Policy issued to phase out single-use plastic bags in Abu Dhabi by 2021
Rolled out by the Environment Agency Abu Dhabi the policy will be implemented over the next two years from 2020 to 2021
The Environment Agency Abu Dhabi (EAD) has rolled out a new policy to eliminate the use of avoidable single-use plastic and non-plastic materials including plastic bags by 2021 in the UAE capital by encouraging sustainable practices such as reusing and recycling.
The policy is part of the Abu Dhabi Government’s efforts to increase sustainability and improve the environment through the ‘Ghadan 21’ programme.
According to Emirates News Agency, the policy will be implemented over the next two years — 2020-21 — in line with international standards in collaboration with government and private organisations.
Additionally, the policy has been prepared in support with Emirates Nature WWF and 12 other government entities, including the Department of Economic Development, as well as six major outlets and many private sector entities producing plastic materials in Abu Dhabi.
The scope of the policy includes developing legislation to limit the use of all plastic materials in Abu Dhabi, through a phased approach and incentives. This covers reducing the consumption of single-use plastic bags and introducing fees on certain materials with available alternatives to prevent the free-of-charge distribution of single-use plastic materials and later targeting a total ban on these materials.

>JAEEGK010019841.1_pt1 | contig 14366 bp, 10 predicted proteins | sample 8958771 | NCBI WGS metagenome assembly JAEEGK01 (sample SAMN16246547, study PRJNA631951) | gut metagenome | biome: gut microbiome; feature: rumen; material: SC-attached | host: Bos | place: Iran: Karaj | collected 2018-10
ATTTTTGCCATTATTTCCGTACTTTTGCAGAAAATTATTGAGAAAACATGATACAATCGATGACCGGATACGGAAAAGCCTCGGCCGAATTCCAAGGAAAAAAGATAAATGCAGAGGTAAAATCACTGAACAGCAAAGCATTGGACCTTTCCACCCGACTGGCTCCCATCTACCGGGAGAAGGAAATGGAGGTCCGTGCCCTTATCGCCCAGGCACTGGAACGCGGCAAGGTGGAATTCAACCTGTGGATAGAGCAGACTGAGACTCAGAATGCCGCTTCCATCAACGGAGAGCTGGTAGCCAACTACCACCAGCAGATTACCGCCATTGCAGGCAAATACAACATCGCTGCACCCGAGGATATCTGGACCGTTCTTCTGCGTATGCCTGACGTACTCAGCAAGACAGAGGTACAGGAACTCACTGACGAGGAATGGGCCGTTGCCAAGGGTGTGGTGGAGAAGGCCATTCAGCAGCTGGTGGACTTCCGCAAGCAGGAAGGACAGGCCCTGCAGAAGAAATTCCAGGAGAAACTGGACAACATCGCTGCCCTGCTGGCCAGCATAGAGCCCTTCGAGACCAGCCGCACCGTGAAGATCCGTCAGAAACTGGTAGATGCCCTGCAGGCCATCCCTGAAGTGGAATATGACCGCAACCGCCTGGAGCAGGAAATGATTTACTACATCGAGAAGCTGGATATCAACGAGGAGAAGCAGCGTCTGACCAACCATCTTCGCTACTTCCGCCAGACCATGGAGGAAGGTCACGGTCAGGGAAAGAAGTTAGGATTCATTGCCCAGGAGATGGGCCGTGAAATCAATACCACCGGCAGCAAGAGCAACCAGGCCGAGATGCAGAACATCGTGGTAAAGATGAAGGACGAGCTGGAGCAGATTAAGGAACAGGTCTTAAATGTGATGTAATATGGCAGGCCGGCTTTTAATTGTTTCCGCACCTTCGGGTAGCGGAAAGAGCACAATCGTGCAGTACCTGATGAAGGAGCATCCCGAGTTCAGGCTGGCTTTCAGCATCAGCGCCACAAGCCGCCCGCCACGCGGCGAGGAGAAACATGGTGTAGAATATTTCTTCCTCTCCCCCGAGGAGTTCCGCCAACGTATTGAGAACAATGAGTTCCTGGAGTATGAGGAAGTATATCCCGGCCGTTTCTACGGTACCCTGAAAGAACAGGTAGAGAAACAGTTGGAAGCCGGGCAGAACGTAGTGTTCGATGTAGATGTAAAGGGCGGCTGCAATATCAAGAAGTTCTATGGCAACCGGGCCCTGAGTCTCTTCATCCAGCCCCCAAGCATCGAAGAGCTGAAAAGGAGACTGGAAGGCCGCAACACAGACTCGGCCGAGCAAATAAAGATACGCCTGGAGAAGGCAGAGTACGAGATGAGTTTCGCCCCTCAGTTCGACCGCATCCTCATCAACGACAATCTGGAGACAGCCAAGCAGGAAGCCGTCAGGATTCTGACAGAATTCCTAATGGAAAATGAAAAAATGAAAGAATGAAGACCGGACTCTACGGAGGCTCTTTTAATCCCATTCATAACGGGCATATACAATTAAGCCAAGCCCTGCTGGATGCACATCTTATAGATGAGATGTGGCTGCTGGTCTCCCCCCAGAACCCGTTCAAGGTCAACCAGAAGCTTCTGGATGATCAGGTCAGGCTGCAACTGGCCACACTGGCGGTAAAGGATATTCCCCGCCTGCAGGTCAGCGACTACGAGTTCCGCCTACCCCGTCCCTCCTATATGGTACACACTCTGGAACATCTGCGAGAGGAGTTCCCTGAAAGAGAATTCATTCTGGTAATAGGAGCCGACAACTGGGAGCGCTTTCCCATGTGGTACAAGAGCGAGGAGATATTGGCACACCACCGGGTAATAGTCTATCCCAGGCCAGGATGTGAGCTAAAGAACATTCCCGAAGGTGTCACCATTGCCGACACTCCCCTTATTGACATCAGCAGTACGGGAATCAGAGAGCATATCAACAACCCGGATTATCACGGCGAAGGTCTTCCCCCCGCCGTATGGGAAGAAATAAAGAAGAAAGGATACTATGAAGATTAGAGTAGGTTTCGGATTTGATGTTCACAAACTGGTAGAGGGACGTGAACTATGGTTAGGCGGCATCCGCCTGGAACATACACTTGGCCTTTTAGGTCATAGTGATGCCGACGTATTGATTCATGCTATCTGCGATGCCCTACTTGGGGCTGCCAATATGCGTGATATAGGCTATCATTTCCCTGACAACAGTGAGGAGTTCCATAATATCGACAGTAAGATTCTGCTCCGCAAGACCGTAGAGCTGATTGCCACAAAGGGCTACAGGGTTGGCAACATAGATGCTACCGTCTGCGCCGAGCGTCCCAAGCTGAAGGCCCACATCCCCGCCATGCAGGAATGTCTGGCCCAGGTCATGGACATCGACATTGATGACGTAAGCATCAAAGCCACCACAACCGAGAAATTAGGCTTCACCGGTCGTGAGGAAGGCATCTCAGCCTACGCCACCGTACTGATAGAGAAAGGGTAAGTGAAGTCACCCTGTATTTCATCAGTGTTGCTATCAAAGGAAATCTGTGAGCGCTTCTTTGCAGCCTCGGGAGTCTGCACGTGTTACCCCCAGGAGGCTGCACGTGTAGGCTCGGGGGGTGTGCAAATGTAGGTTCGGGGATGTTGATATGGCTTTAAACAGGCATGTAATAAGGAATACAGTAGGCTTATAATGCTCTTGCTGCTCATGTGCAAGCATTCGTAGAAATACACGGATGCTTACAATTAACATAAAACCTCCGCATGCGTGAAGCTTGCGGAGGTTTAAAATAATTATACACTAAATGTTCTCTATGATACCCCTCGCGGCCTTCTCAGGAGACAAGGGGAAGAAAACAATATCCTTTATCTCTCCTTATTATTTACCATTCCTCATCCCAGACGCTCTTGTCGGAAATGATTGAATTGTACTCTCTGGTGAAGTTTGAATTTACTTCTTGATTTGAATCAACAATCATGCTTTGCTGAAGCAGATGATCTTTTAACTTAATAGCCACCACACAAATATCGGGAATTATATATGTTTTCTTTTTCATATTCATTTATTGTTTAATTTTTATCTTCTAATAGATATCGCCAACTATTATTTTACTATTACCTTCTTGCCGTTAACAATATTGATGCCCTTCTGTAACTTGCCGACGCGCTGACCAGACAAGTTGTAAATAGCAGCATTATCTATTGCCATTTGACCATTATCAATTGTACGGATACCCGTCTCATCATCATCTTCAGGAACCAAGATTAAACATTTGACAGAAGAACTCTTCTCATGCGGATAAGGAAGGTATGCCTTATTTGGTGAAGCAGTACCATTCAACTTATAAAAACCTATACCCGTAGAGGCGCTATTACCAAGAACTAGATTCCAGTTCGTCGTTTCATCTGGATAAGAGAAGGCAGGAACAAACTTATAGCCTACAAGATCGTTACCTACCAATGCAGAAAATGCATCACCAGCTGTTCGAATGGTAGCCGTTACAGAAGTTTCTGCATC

These materials include plastic bags, beverage cups and lids, plastic cutlery, straws and stirrers, and food containers. Plastic bottles will be targeted through the introduction of a plastic bottle return deposit scheme.
Speaking about the policy, secretary general of EAD, Dr. Shaikha Salem Al Dhaheri, said: "The launch of the single-use plastics policy reflects our steadfast commitment towards transitioning to a more sustainable economy that seeks to minimise waste and protect vital ecosystems in our environment.
"By implementing this new policy, Abu Dhabi will be joining more than 127 countries around the world that have already taken measures to ban or limit the use of disposable plastic materials.”
Al Dhaheri added: "An estimated 13 million tonnes of plastic enter the world’s oceans annually, altering vital habitats, endangering marine wildlife and impacting the food chain by releasing toxic chemical compounds.”